Will this time of house arrest, deprivation and Coronavirus enforced austerity allow us to revalue our lifestyles? Fractious, chaotic, greedy, idolatrous and self-absorbed, society before this crisis had the hallmarks of absurdity from the perspective of our chastened hindsight. In this emergency humanity has come to the fore personally, locally and in national politics.
Should we ever return to footballers, entertainers and media people being paid so much? Can democratic carping be exchanged for reasonable debate and discussion? Can some depth and seriousness be part of our new life together?
Can alcohol consumption and gambling be abated permanently with new low standards of consumption and practice agreed? Can the false edifices of sporting sponsorships be left to wither towards minimality? Can television exploitation of human weaknesses cease forthwith?
What we need to survive should be the future base line. A simpler collective appreciation of what really matters should be emphasised. Unrestrained consumerism should not dominate existence. The majority of humanity lives without this.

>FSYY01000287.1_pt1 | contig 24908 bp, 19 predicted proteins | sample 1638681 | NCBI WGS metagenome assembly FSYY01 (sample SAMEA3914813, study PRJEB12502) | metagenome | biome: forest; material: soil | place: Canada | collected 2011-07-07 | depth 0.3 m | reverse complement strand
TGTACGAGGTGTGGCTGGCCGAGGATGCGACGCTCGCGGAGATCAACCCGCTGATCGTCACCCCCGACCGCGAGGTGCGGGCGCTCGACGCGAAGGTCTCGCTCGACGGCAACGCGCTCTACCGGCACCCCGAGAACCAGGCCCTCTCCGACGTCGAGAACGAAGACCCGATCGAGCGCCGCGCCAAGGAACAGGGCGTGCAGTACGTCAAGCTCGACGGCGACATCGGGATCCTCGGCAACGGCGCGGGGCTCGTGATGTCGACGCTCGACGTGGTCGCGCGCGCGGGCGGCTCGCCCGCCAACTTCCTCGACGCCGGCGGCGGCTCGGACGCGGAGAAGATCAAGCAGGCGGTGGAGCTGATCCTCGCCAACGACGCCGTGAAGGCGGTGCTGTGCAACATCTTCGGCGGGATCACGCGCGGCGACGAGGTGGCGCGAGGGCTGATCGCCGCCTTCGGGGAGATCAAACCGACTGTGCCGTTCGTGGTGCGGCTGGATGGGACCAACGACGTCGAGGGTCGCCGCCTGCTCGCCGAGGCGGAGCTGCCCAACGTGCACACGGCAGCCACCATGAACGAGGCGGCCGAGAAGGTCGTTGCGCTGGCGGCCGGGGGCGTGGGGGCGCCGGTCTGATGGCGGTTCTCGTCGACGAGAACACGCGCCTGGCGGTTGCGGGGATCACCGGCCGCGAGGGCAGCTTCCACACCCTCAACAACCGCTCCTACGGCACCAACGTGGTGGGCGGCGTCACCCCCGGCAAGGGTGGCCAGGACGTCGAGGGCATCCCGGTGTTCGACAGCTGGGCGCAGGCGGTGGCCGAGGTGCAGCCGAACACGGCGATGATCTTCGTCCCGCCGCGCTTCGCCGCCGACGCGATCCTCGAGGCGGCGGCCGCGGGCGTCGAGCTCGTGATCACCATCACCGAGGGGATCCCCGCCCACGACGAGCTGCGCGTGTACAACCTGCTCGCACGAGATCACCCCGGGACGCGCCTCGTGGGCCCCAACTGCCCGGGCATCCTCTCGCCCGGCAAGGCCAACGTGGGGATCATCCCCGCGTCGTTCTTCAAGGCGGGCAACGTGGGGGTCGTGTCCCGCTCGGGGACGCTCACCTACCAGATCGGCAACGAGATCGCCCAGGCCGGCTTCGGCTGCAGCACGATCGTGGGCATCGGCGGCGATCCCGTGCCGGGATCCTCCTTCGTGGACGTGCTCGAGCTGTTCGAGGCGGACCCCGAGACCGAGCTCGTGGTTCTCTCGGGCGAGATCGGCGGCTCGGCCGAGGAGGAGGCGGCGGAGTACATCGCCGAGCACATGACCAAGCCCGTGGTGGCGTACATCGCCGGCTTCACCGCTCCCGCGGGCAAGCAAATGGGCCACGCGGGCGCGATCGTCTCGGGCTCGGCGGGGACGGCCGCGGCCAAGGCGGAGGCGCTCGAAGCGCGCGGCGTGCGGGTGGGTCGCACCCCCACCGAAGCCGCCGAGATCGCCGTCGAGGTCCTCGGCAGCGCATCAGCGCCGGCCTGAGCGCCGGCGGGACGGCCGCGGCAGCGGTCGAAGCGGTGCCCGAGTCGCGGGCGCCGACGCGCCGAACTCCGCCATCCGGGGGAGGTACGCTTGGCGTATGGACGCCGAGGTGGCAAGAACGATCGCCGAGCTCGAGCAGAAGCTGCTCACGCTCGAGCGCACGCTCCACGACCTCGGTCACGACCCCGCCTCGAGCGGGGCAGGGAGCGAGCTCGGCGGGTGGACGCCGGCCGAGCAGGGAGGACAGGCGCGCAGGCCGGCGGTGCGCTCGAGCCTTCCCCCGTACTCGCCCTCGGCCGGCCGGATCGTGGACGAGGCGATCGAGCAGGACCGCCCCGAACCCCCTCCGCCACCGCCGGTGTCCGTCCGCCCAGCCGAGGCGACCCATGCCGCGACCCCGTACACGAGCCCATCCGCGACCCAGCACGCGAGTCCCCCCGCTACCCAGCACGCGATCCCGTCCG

We can rediscover ourselves as nobler creatures with a higher vision of our life’s purpose. The ‘Sabbath’ principle is ancient wisdom but now we are all observing it. The weekly variant could be introduced as a future way of life to increase mental and physical health.
We may never be as free again. Our liberalism had enlarged our capacity for self-destruction. Conspiracy theorists foresee a new world order, managed by elites.
Christianity is embedded in our racial memory. We are acting out its precepts of simplicity, self-denial and love of neighbour. The world is unintentionally observing Lent. The longer this struggle goes on, the more we will change and it may be for the better for everyone.